US airstrike hit hospital in Kunduz. What repercussions may this have?

As the UN called Afghan hospital attack in Kunduz that killed 19 people possibly criminal, would you say this tragic incident may also have some repercussion for the future presence of international forces in Afghanistan? Read few comments.ň

Jorrit KammingaFellow, Netherlands Institute for International Relations Clingendael

Despite the tragedy, this is of course not the first time civilian casualties have resulted from bombing by the international coalition. Under the ISAF mission, thousands, not tens or hundreds, of Afghan civilians have been killed and many of those deaths have gone unreported.

What is worse is that the temporary fall of Kunduz seems to surprise so many people. The fall of Kunduz did not happen overnight and it clearly manifests what happens if the international community rapidly reduces its military engagement because of political motives that have little to do with the security situation in Afghanistan.

The writing has been on the wall during the past three years. If Kunduz does not reverse the international disengagement and creates more long-term commitment, hopefully the tragedy of tens of thousands of Afghan refugees now fleeing to Europe – currently the second-biggest group after Syrians – will again put Afghanistan on the international radar.

Ryan Evans, Editor-in-Chief War on the Rocks, Ph.D. Student, King’s College London War Studies Department

The attack was certainly a tragedy and it seems to have been a mistake. I highly doubt it was criminal – probably due to faulty intelligence or a miscommunication. I am sure there will be a full investigation. It looks as if a NATO jet was behind this tragic error and there is no excuse for it, but let’s also keep in mind that NATO countries have built healthcare facilities across Afghanistan. The US Agency for International Development alone has spent over a billion dollars on healthcare in Afghanistan. I do not think this event will make much of a difference for the future presence of international forces in Afghanistan.

Thomas Ruttig, Co-director, Afghanistan Analysts Network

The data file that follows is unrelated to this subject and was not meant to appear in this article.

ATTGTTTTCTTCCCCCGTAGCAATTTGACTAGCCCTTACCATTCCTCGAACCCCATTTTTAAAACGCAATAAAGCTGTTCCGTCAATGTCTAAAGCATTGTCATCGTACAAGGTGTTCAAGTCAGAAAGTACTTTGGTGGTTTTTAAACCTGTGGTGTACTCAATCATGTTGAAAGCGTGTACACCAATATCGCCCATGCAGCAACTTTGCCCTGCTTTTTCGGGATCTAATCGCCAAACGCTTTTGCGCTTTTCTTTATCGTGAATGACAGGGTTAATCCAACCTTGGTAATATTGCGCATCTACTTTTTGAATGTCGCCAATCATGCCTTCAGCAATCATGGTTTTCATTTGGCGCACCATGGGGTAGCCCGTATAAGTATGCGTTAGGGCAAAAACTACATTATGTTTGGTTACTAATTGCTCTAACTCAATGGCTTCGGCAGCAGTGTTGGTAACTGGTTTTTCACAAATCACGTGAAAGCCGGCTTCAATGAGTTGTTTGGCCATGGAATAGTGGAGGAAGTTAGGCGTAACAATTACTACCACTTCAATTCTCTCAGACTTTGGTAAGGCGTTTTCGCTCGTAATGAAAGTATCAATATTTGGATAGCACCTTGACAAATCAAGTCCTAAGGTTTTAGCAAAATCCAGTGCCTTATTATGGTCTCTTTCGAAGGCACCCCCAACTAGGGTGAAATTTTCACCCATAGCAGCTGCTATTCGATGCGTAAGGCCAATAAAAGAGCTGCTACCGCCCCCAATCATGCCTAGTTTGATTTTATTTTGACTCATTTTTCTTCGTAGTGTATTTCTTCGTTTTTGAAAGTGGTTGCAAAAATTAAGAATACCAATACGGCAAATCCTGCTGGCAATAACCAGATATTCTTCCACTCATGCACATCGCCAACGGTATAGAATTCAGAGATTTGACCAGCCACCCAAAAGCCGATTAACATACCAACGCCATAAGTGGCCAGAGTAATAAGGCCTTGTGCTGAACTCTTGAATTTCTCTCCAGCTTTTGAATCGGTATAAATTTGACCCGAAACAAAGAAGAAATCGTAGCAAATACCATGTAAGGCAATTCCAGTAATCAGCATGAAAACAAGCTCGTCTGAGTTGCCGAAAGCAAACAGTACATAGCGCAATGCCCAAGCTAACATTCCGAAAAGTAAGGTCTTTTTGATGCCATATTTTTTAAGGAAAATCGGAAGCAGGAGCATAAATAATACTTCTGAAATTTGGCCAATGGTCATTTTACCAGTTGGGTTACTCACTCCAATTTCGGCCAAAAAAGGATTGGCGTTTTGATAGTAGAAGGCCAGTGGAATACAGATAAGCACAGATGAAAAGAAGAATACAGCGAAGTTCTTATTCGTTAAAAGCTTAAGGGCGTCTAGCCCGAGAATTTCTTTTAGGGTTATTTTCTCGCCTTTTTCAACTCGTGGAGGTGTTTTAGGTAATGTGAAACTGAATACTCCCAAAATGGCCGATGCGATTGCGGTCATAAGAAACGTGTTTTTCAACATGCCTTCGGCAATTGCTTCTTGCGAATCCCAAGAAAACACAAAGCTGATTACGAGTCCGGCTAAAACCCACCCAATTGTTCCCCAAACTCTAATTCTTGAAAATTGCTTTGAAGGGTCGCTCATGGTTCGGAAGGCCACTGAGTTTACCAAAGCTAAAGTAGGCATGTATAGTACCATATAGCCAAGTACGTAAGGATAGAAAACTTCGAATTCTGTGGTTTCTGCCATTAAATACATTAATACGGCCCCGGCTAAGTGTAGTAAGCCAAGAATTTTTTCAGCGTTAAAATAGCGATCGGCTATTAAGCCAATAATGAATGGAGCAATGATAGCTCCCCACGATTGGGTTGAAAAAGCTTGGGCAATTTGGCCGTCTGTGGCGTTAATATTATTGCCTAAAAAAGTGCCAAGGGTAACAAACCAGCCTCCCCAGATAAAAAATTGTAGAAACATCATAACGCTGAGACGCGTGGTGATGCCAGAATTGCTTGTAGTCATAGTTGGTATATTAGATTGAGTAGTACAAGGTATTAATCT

I don’t think that the attack will have direct consequences on the future presence of international forces. The MSF clinic has been hit by an US aircraft – and US troops are under a separate military mission covered by a bilateral US-Afghan agreement. So, it is up to the Afghan government to draw consequences.

For me, the most important thing is that the attack has shown that in wars civilians will almost automatically be harmed, and that bodes badly for the Afghan population. Therefore, it will have repercussions for the welcome of international forces among the Afghan population if it is decided to extend – or even strengthen again – the military presence beyond 2016, as it is under discussion already now in a number of countries. We have seen how the repeated killing of civilians has deteriorated US-Afghan relations under previous President Karzai; this can happen again under the current government.

David IsbyPolitical and defense analyst, Author of books and articles on military and security

The government of Afghanistan cannot defend all its territory that can be threatened by insurgents with the ANSF. Even if the aid commitments made at the Chicago NATO summit and elsewhere are honored, there will not be suitable mobile forces and, ad Frederick the Great told us 250 years ago, if you defend everything, you defend nothing.

Afghanistan needs not only aid money but coalition airpower (including transports and helicopters) and diplomatic involvement with Afghanistan’s neighbors to stop the proxy war that threatens to destroy everything built, by Afghans and the world community alike, since 2001.

Marvin WeinbaumProfessor Emeritus of Political Science, University of Illinois at Urbana-Champaign, Scholar-in-Residence, Middle East Institute

The accidental bombing of the hospital might be expected to hastened the departure of international military. But the recent surge in Taliban attacks in Kunduz and elsewhere will at least for the time being put pressure on NATO and especially its air support to remain to bolster Afghanistan’s still inadequate security forces.

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